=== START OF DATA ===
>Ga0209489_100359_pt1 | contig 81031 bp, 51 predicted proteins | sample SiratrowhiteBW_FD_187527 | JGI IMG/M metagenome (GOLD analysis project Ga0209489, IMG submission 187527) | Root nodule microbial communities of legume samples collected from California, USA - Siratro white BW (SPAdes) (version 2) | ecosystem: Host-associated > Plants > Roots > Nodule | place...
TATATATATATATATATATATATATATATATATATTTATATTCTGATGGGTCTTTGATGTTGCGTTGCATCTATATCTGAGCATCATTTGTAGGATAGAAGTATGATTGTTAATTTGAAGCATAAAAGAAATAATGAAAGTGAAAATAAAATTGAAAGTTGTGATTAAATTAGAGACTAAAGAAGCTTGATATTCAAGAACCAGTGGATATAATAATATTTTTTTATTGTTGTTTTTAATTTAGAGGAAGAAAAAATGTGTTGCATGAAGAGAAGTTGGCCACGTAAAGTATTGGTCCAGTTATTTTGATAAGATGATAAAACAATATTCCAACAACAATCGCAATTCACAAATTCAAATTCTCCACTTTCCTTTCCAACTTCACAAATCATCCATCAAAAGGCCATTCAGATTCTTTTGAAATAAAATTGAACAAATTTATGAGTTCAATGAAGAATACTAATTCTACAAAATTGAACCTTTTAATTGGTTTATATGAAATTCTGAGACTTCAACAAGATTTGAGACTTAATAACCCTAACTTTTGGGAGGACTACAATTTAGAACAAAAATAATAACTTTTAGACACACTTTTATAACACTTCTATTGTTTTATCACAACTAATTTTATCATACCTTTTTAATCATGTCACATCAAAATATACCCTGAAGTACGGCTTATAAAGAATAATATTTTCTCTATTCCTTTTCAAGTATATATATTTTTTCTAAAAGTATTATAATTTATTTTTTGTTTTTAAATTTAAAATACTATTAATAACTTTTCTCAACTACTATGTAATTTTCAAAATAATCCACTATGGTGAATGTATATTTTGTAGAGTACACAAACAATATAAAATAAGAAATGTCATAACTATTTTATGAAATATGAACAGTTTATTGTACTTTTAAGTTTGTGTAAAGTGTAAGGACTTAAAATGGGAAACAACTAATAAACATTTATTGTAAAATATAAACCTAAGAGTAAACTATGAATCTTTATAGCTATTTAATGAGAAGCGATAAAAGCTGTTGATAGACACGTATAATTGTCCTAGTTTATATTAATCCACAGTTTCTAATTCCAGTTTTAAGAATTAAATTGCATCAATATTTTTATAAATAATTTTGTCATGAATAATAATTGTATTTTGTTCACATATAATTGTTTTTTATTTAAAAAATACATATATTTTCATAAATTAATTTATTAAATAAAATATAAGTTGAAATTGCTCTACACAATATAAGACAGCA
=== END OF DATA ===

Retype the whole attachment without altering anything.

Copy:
>Ga0209489_100359_pt1 | contig 81031 bp, 51 predicted proteins | sample SiratrowhiteBW_FD_187527 | JGI IMG/M metagenome (GOLD analysis project Ga0209489, IMG submission 187527) | Root nodule microbial communities of legume samples collected from California, USA - Siratro white BW (SPAdes) (version 2) | ecosystem: Host-associated > Plants > Roots > Nodule | place...
TATATATATATATATATATATATATATATATATATTTATATTCTGATGGGTCTTTGATGTTGCGTTGCATCTATATCTGAGCATCATTTGTAGGATAGAAGTATGATTGTTAATTTGAAGCATAAAAGAAATAATGAAAGTGAAAATAAAATTGAAAGTTGTGATTAAATTAGAGACTAAAGAAGCTTGATATTCAAGAACCAGTGGATATAATAATATTTTTTTATTGTTGTTTTTAATTTAGAGGAAGAAAAAATGTGTTGCATGAAGAGAAGTTGGCCACGTAAAGTATTGGTCCAGTTATTTTGATAAGATGATAAAACAATATTCCAACAACAATCGCAATTCACAAATTCAAATTCTCCACTTTCCTTTCCAACTTCACAAATCATCCATCAAAAGGCCATTCAGATTCTTTTGAAATAAAATTGAACAAATTTATGAGTTCAATGAAGAATACTAATTCTACAAAATTGAACCTTTTAATTGGTTTATATGAAATTCTGAGACTTCAACAAGATTTGAGACTTAATAACCCTAACTTTTGGGAGGACTACAATTTAGAACAAAAATAATAACTTTTAGACACACTTTTATAACACTTCTATTGTTTTATCACAACTAATTTTATCATACCTTTTTAATCATGTCACATCAAAATATACCCTGAAGTACGGCTTATAAAGAATAATATTTTCTCTATTCCTTTTCAAGTATATATATTTTTTCTAAAAGTATTATAATTTATTTTTTGTTTTTAAATTTAAAATACTATTAATAACTTTTCTCAACTACTATGTAATTTTCAAAATAATCCACTATGGTGAATGTATATTTTGTAGAGTACACAAACAATATAAAATAAGAAATGTCATAACTATTTTATGAAATATGAACAGTTTATTGTACTTTTAAGTTTGTGTAAAGTGTAAGGACTTAAAATGGGAAACAACTAATAAACATTTATTGTAAAATATAAACCTAAGAGTAAACTATGAATCTTTATAGCTATTTAATGAGAAGCGATAAAAGCTGTTGATAGACACGTATAATTGTCCTAGTTTATATTAATCCACAGTTTCTAATTCCAGTTTTAAGAATTAAATTGCATCAATATTTTTATAAATAATTTTGTCATGAATAATAATTGTATTTTGTTCACATATAATTGTTTTTTATTTAAAAAATACATATATTTTCATAAATTAATTTATTAAATAAAATATAAGTTGAAATTGCTCTACACAATATAAGACAGCA